What Does it Mean to be a People of Commitment?

A reflection from the Rev. Scott Tayler and the team at Soul Matters

There’s a natural, and important, go-getter quality to this month’s theme of Commitment. After all, huge payoffs come when we keep our commitments. Maintaining loyalty to healthy habits not only lengthens our lives but enriches
them. Faithfully following through on our relationship commitments allows us to fully realize ourselves as the interdependent creatures we are, as well as increases just about every metric of happiness, meaning and success out there. And keeping the promises we make to ourselves ultimately gives us the strength, groundedness and self-confidence needed to follow through on all those promises we make to those around us.

Add it all up and what we get is a picture of commitment that looks a lot like climbing a mountain. The path is long and littered with challenges, but there’s definitely a beautiful view waiting for us at the top. Staying on course is the goal. What’s needed most in our backpacks are the qualities of endurance, focus, determination and grit. And of course no commitment climb would be complete without a handful of coaches offering us motivational words and strategic tips, along with a supportive crowd that lines the path and cheers us on with encouraging shouts of, “You can do it!”

There is no doubt that such climbs are worth it. All of us certainly need a few of these successful journeys to feel fulfilled. But what about those we notice along the way? What about those we see sitting on the side of the trail, bruised and tending to their wounds? What about those we see walking the other way? Those who have stopped half-way up and are now traveling back down the path?

There’s the friend whose marriage was good for so many years but, through no real fault of her or her spouse, that relationship has now just grown thin. She is the one sitting there struggling to accept the sad reality that some marriages just weren’t meant to last a lifetime. There’s also the co-worker that is proud to have maintained a successful career for 20 years that supported his family, but who – because of that commitment to stable work – had to turn his back on an earlier dream of being a writer. And over by that turn in the road sits your sister who gave her faithfulness but only got betrayal and infidelity in return. Then, of course, there are the many fellow travelers who bravely remain committed to the long-haul goals of health and security, but who walk wearily because addictions or bad luck have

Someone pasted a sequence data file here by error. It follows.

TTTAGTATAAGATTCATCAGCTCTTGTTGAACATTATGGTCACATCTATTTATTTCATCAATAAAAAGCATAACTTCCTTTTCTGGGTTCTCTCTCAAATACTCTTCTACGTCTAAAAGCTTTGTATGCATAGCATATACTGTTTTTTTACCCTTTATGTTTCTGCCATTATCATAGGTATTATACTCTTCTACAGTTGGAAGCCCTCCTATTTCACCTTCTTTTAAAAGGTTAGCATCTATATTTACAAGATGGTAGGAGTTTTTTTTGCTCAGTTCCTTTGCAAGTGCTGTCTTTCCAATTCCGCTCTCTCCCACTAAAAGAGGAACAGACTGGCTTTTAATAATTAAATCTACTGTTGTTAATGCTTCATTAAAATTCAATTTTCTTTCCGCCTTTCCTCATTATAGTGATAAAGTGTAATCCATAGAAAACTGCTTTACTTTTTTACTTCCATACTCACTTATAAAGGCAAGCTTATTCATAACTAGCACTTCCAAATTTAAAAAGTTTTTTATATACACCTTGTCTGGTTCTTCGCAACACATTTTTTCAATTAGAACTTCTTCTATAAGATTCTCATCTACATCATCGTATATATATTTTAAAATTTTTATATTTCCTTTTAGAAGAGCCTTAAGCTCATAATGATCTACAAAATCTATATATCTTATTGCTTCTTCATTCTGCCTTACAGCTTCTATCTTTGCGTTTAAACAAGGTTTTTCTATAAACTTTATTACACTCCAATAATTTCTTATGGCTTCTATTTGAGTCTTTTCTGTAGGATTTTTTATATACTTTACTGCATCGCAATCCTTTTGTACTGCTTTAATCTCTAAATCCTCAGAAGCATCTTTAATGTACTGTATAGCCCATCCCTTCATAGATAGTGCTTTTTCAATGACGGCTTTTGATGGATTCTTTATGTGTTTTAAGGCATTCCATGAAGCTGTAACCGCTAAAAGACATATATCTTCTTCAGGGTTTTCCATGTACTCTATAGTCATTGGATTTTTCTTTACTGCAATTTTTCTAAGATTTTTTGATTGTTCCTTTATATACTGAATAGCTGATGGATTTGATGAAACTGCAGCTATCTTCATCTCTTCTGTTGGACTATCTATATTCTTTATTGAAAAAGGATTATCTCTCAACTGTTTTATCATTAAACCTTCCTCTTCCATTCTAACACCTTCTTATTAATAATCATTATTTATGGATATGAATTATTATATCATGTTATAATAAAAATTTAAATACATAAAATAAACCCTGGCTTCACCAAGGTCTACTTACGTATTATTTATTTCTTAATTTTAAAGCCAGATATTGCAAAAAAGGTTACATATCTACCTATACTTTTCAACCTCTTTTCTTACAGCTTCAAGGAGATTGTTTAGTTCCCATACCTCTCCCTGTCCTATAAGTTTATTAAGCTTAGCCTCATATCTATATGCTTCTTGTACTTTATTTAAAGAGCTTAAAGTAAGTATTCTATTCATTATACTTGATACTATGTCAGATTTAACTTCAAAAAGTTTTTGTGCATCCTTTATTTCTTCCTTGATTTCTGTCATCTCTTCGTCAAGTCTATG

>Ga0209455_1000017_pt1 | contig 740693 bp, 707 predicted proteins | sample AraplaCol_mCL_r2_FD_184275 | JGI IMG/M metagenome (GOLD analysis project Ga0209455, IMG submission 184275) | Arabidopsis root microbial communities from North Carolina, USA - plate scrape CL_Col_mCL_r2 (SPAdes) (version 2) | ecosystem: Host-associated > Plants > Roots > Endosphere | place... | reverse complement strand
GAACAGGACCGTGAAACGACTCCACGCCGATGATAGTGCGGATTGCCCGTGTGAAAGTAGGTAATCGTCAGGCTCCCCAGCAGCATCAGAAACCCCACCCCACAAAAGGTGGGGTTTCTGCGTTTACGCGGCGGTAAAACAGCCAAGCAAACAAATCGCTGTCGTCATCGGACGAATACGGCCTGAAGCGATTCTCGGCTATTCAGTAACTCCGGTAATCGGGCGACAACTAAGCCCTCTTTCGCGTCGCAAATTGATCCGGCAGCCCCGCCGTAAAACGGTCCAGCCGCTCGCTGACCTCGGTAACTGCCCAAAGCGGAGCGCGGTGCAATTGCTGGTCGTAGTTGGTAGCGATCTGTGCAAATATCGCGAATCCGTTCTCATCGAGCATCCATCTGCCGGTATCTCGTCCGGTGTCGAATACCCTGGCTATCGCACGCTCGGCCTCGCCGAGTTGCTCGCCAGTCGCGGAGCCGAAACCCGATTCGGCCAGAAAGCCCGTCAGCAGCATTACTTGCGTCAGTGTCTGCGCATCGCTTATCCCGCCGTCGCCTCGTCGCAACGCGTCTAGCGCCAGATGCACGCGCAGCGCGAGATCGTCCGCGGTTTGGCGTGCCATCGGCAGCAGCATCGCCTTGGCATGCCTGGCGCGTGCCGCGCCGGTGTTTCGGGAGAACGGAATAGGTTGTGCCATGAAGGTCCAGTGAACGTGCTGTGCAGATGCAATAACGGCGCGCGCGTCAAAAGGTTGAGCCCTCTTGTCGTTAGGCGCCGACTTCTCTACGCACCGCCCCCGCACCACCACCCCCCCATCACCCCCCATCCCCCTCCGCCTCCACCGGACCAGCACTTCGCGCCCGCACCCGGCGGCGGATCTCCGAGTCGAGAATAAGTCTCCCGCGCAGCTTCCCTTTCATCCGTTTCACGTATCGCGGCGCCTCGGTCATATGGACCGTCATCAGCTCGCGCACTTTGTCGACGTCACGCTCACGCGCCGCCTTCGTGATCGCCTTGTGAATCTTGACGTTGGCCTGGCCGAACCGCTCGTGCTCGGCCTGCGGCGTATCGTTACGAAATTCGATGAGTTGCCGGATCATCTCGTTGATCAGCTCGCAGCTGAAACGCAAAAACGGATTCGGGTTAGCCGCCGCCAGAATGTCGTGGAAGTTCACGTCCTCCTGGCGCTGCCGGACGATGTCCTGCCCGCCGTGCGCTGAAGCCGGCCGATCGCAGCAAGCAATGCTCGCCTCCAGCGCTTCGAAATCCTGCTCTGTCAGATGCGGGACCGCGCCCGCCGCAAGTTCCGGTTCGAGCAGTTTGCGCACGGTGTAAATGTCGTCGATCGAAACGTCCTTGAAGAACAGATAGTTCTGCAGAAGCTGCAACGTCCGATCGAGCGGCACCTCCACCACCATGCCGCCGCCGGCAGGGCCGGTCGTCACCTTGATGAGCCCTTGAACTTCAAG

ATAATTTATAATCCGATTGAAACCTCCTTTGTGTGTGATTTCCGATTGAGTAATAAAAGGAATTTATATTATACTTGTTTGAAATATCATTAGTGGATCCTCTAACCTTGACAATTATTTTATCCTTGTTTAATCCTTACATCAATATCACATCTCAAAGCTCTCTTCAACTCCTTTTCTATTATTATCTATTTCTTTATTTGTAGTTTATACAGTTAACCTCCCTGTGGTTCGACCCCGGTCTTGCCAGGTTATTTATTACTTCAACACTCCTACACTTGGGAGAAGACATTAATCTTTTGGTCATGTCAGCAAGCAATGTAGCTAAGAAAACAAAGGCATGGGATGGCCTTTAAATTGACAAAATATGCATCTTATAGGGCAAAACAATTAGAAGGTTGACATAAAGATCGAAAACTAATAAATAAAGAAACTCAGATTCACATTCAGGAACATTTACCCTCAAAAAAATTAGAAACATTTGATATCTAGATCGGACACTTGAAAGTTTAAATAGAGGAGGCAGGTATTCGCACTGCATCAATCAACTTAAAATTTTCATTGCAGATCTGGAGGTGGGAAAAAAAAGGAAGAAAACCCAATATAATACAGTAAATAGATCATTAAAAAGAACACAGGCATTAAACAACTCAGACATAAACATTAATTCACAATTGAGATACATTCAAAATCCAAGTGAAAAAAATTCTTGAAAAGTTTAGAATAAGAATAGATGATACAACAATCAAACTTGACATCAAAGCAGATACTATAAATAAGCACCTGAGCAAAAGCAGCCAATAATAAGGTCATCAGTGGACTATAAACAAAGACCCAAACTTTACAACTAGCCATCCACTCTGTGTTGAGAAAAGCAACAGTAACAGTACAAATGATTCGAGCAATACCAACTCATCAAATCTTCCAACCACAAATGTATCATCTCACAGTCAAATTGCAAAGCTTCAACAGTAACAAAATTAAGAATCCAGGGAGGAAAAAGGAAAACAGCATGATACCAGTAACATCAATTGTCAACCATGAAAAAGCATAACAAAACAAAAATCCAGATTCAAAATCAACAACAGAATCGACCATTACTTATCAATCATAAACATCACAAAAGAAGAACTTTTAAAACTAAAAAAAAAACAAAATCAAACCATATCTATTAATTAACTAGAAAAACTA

turned their journey into a one of one step forward and two steps back.

All of which is to say that maybe what’s needed most this month is for us to tone down all the motivational talk so we can make at least a little room for mourning. Yes, the path of commitment is a lot like climbing a mountain, but it is just as often more like trudging through a thick forest where all sorts of paths complicate our journey. Not every path of commitment is clear and long, with a reward waiting at the end. Some just lead to dead ends. Others start out along beautiful streams but mid-way through snakes slither out through the grass. Some trails are simply too steep and must be abandoned, not just for our safety but for the safety of those we love. And almost always there’s that fork in the road. We want to travel both, but we are forced to choose. So commitment to one necessarily means traveling with regret and “what-ifs.”

In such woods, our backpacks need to be filled with more than just endurance, focus and grit. Self-forgiveness, acceptance, and the ability to let go or admit “I was wrong” need to be tucked in there too.

In such woods, people need us to be more than coaches and cheerleaders. They need something more like pit stop crews-a trusted circle of people willing to offer them repair and rest.

We need to remember that for every person wanting to hear, “push through the pain,” there are two needing someone to say, “It’s ok to tell me about your pain.” Sometimes the best advice is, “Break it down to one step at a time.” Other times the wisest words we can offer are, “It’s ok to stop trying.”

Less pushing grit and more encouragement to forgive themselves.
Less shouting “You can do it!” from the sidelines, and more whispering “I’m here to listen.”

Yes, there’s no doubt that’s exactly what so many need this month. And maybe that’s exactly what you need, too…

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